Friday, April 17, 2015
Missouri GOP: We're going to put those welfare bums to work
Our welfare system is now one step closer to its true intent of serving as a temporary program to move Missourians out of poverty and back into the workforce. My colleagues and I in the House sent a bill to the governor’s desk this week would make much-needed reforms to our welfare system and reinvest the savings generated by these changes in incentives such as childcare, job training and transportation services to get people back into the workforce.
The version of the bill we passed in the House a few weeks ago lowered the lifetime benefits for Temporary Assistance for Needy Families recipients to 30 months. In contrast, the Senate version of the plan had lowered the current 60-month limit to 48 months. The compromise version of the bill would lower the limit to 45 months of lifetime benefits. The bill also would add Missouri to the list of 37 other states that require welfare recipients to take immediate steps to seek employment in order to receive benefits
The savings generated from the changes in the bill would then be invested in child care, education, transportation and job training assistance for participants in the TANF program. It is this change that will place a firm emphasis on getting people back to work and out of poverty. With this, we move our welfare system closer to its intended role as temporary assistance that helps people in need to return to self-sufficiency and independence.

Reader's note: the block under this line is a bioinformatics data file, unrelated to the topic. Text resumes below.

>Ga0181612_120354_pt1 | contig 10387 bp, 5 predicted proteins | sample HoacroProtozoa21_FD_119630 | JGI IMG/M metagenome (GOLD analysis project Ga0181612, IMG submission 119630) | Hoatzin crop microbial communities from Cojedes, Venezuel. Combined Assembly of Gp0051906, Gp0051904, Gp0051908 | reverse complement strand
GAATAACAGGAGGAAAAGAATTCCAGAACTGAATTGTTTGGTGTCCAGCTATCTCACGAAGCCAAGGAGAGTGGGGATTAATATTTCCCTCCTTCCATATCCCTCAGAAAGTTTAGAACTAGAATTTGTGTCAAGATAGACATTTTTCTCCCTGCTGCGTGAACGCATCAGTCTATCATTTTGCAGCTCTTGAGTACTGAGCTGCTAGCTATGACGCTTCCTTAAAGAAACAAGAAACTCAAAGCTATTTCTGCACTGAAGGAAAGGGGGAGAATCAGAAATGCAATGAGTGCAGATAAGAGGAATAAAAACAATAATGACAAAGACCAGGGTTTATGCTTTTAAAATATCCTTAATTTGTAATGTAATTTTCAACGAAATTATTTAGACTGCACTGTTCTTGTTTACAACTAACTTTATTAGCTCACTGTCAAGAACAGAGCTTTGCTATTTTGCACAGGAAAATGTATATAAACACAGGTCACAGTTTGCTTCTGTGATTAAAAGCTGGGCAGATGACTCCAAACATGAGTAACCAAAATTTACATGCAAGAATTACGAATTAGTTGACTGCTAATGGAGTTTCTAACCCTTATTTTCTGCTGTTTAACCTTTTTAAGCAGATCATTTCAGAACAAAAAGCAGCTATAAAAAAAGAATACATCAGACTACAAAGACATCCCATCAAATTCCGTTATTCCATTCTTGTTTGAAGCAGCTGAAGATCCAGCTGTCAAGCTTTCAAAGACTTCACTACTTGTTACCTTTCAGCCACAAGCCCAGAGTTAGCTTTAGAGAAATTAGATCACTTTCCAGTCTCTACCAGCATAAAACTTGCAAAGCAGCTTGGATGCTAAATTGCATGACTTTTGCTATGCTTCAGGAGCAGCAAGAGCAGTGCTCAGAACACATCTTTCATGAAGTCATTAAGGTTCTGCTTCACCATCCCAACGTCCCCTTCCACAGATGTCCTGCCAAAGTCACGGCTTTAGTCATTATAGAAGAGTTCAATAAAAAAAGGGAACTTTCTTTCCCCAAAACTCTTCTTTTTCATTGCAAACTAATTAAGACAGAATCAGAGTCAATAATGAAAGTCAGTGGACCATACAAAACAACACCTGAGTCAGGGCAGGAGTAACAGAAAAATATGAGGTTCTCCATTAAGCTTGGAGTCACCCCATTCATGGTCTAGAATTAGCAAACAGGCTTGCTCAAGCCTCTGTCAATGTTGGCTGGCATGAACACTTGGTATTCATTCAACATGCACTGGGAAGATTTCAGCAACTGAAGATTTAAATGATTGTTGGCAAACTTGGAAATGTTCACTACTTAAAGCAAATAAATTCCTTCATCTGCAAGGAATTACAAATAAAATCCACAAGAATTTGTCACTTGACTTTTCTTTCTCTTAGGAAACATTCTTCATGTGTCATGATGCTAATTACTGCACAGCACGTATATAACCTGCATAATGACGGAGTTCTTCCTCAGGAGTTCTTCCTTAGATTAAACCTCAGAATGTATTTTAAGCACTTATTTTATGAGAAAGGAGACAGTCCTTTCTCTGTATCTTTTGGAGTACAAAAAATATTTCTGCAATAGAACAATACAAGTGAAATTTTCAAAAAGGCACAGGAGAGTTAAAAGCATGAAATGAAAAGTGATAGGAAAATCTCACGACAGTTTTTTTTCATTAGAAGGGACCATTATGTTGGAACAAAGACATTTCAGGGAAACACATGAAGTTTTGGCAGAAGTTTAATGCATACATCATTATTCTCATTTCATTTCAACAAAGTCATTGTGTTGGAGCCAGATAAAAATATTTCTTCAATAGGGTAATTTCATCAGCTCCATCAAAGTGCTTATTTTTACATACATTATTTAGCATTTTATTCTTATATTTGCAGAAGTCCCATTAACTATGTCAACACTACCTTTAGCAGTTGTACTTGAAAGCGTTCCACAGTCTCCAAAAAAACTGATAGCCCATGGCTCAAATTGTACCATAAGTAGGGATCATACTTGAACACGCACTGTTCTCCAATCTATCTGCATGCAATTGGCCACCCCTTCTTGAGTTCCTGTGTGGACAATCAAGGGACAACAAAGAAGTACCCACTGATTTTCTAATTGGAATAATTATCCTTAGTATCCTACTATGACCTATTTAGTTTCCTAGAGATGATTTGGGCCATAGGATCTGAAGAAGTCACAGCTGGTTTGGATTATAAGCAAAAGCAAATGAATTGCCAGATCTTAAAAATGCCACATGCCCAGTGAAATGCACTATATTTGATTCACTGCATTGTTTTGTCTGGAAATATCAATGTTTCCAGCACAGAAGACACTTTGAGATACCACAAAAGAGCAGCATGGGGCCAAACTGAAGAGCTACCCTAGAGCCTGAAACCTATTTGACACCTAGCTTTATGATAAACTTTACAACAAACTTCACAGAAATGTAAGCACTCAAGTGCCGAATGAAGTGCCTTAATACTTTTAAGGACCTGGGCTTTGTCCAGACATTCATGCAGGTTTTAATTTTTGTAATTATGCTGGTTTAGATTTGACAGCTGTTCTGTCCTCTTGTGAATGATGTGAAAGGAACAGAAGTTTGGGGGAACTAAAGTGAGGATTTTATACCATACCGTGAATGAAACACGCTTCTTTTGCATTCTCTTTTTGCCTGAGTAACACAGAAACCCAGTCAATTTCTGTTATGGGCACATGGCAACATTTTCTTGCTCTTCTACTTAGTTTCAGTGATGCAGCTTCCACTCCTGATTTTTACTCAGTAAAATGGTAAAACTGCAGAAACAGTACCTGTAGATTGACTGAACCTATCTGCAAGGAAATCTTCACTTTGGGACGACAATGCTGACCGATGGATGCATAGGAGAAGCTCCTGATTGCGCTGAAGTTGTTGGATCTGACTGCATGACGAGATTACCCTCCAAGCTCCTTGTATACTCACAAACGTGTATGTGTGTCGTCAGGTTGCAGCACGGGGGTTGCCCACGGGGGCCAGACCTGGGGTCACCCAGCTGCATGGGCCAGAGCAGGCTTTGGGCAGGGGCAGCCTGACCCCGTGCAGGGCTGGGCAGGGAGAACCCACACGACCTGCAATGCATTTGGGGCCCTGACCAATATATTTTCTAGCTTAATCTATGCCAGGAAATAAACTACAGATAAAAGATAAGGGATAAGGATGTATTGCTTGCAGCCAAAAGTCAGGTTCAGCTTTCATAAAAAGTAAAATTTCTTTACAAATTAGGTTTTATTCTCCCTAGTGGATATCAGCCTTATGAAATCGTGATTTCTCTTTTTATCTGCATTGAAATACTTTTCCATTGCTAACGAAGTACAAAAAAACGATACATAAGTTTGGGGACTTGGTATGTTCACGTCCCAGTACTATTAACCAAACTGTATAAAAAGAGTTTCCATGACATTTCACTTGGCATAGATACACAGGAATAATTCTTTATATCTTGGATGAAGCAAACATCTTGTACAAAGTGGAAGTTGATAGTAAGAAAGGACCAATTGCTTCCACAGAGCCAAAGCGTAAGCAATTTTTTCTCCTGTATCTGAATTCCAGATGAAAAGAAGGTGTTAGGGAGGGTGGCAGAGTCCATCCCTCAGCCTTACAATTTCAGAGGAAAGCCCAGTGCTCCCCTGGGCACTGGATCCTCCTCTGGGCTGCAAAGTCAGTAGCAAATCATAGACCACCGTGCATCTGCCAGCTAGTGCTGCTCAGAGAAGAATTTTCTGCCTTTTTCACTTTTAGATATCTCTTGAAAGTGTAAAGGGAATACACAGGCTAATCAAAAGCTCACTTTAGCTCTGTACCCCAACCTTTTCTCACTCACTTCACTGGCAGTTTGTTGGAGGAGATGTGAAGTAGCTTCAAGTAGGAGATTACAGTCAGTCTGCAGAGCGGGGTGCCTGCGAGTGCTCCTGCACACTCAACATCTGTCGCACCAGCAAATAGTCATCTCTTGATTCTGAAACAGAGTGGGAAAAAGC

Keep in mind that a study done earlier in the year by the Heartland Institute found that Missouri had only a 14 to 16 percent work participation rate for the Temporary Assistance for Needy Families program. The participation rate ranked Missouri last in the nation and earned the state a grade of F in the report. The reform bill we approved this week moves us down a path to improve these lackluster numbers.
The bill now moves to the governor’s desk where he will have to decide to sign or veto it. The legislation received 111 votes in the House, which is more than would be needed to override a potential gubernatorial veto.